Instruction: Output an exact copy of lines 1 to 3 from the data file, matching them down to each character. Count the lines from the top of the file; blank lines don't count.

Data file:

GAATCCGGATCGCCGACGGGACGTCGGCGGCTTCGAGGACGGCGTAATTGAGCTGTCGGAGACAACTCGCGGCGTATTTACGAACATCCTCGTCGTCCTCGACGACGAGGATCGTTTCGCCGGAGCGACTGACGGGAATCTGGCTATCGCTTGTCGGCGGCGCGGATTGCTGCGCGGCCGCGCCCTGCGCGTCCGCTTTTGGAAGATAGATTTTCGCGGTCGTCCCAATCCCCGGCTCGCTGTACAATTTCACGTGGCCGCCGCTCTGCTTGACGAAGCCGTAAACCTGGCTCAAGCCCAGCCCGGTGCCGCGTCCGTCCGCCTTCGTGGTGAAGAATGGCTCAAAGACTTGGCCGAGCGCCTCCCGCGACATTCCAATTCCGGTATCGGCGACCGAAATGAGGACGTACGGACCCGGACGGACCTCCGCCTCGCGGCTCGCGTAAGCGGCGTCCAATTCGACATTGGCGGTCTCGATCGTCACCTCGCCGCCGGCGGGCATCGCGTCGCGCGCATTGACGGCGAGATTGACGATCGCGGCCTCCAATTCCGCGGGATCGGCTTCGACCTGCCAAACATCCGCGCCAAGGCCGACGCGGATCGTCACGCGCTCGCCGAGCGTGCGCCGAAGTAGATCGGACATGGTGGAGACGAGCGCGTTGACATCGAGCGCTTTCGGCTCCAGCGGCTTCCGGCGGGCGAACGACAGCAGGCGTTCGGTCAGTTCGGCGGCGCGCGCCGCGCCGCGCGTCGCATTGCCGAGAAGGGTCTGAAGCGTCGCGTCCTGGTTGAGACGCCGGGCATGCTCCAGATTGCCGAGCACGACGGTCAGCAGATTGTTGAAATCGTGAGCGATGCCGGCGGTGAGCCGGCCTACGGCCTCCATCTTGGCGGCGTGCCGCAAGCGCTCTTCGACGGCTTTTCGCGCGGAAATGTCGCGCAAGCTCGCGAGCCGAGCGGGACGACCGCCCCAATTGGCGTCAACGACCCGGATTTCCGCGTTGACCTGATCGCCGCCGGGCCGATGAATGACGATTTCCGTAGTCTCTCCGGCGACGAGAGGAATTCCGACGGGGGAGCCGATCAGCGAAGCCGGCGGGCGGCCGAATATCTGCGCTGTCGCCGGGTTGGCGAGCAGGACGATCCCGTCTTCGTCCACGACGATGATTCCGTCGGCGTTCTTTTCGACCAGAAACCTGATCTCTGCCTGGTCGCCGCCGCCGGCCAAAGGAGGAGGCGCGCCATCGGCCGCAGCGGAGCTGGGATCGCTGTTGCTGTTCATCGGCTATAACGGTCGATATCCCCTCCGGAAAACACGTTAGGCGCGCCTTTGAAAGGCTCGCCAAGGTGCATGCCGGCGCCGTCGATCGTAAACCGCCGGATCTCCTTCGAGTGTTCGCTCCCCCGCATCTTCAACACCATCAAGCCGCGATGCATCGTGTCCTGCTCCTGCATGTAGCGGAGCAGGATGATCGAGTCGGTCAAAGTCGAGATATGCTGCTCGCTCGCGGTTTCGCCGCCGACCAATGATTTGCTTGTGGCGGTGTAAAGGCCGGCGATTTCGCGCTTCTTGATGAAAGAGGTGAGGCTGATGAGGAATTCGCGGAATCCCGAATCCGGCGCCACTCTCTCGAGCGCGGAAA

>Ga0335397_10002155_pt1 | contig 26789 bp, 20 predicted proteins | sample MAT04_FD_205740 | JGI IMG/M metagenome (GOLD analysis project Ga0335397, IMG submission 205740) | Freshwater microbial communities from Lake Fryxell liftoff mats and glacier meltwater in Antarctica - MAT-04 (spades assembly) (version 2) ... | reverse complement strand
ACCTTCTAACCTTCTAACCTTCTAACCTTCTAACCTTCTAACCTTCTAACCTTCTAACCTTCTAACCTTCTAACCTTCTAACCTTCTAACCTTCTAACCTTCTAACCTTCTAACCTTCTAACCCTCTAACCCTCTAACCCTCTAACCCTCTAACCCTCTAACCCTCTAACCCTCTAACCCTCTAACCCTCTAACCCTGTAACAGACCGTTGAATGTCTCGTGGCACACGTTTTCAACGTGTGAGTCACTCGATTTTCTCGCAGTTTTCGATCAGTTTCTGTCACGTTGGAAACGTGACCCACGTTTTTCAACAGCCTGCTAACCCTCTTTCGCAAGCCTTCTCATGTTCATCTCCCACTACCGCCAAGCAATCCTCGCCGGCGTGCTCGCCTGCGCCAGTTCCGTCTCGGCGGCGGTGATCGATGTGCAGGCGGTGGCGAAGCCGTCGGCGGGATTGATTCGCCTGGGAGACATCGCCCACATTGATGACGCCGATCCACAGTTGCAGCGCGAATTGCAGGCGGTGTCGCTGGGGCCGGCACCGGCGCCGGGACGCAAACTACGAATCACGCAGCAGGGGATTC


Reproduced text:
GAATCCGGATCGCCGACGGGACGTCGGCGGCTTCGAGGACGGCGTAATTGAGCTGTCGGAGACAACTCGCGGCGTATTTACGAACATCCTCGTCGTCCTCGACGACGAGGATCGTTTCGCCGGAGCGACTGACGGGAATCTGGCTATCGCTTGTCGGCGGCGCGGATTGCTGCGCGGCCGCGCCCTGCGCGTCCGCTTTTGGAAGATAGATTTTCGCGGTCGTCCCAATCCCCGGCTCGCTGTACAATTTCACGTGGCCGCCGCTCTGCTTGACGAAGCCGTAAACCTGGCTCAAGCCCAGCCCGGTGCCGCGTCCGTCCGCCTTCGTGGTGAAGAATGGCTCAAAGACTTGGCCGAGCGCCTCCCGCGACATTCCAATTCCGGTATCGGCGACCGAAATGAGGACGTACGGACCCGGACGGACCTCCGCCTCGCGGCTCGCGTAAGCGGCGTCCAATTCGACATTGGCGGTCTCGATCGTCACCTCGCCGCCGGCGGGCATCGCGTCGCGCGCATTGACGGCGAGATTGACGATCGCGGCCTCCAATTCCGCGGGATCGGCTTCGACCTGCCAAACATCCGCGCCAAGGCCGACGCGGATCGTCACGCGCTCGCCGAGCGTGCGCCGAAGTAGATCGGACATGGTGGAGACGAGCGCGTTGACATCGAGCGCTTTCGGCTCCAGCGGCTTCCGGCGGGCGAACGACAGCAGGCGTTCGGTCAGTTCGGCGGCGCGCGCCGCGCCGCGCGTCGCATTGCCGAGAAGGGTCTGAAGCGTCGCGTCCTGGTTGAGACGCCGGGCATGCTCCAGATTGCCGAGCACGACGGTCAGCAGATTGTTGAAATCGTGAGCGATGCCGGCGGTGAGCCGGCCTACGGCCTCCATCTTGGCGGCGTGCCGCAAGCGCTCTTCGACGGCTTTTCGCGCGGAAATGTCGCGCAAGCTCGCGAGCCGAGCGGGACGACCGCCCCAATTGGCGTCAACGACCCGGATTTCCGCGTTGACCTGATCGCCGCCGGGCCGATGAATGACGATTTCCGTAGTCTCTCCGGCGACGAGAGGAATTCCGACGGGGGAGCCGATCAGCGAAGCCGGCGGGCGGCCGAATATCTGCGCTGTCGCCGGGTTGGCGAGCAGGACGATCCCGTCTTCGTCCACGACGATGATTCCGTCGGCGTTCTTTTCGACCAGAAACCTGATCTCTGCCTGGTCGCCGCCGCCGGCCAAAGGAGGAGGCGCGCCATCGGCCGCAGCGGAGCTGGGATCGCTGTTGCTGTTCATCGGCTATAACGGTCGATATCCCCTCCGGAAAACACGTTAGGCGCGCCTTTGAAAGGCTCGCCAAGGTGCATGCCGGCGCCGTCGATCGTAAACCGCCGGATCTCCTTCGAGTGTTCGCTCCCCCGCATCTTCAACACCATCAAGCCGCGATGCATCGTGTCCTGCTCCTGCATGTAGCGGAGCAGGATGATCGAGTCGGTCAAAGTCGAGATATGCTGCTCGCTCGCGGTTTCGCCGCCGACCAATGATTTGCTTGTGGCGGTGTAAAGGCCGGCGATTTCGCGCTTCTTGATGAAAGAGGTGAGGCTGATGAGGAATTCGCGGAATCCCGAATCCGGCGCCACTCTCTCGAGCGCGGAAA

>Ga0335397_10002155_pt1 | contig 26789 bp, 20 predicted proteins | sample MAT04_FD_205740 | JGI IMG/M metagenome (GOLD analysis project Ga0335397, IMG submission 205740) | Freshwater microbial communities from Lake Fryxell liftoff mats and glacier meltwater in Antarctica - MAT-04 (spades assembly) (version 2) ... | reverse complement strand
ACCTTCTAACCTTCTAACCTTCTAACCTTCTAACCTTCTAACCTTCTAACCTTCTAACCTTCTAACCTTCTAACCTTCTAACCTTCTAACCTTCTAACCTTCTAACCTTCTAACCTTCTAACCCTCTAACCCTCTAACCCTCTAACCCTCTAACCCTCTAACCCTCTAACCCTCTAACCCTCTAACCCTCTAACCCTGTAACAGACCGTTGAATGTCTCGTGGCACACGTTTTCAACGTGTGAGTCACTCGATTTTCTCGCAGTTTTCGATCAGTTTCTGTCACGTTGGAAACGTGACCCACGTTTTTCAACAGCCTGCTAACCCTCTTTCGCAAGCCTTCTCATGTTCATCTCCCACTACCGCCAAGCAATCCTCGCCGGCGTGCTCGCCTGCGCCAGTTCCGTCTCGGCGGCGGTGATCGATGTGCAGGCGGTGGCGAAGCCGTCGGCGGGATTGATTCGCCTGGGAGACATCGCCCACATTGATGACGCCGATCCACAGTTGCAGCGCGAATTGCAGGCGGTGTCGCTGGGGCCGGCACCGGCGCCGGGACGCAAACTACGAATCACGCAGCAGGGGATTC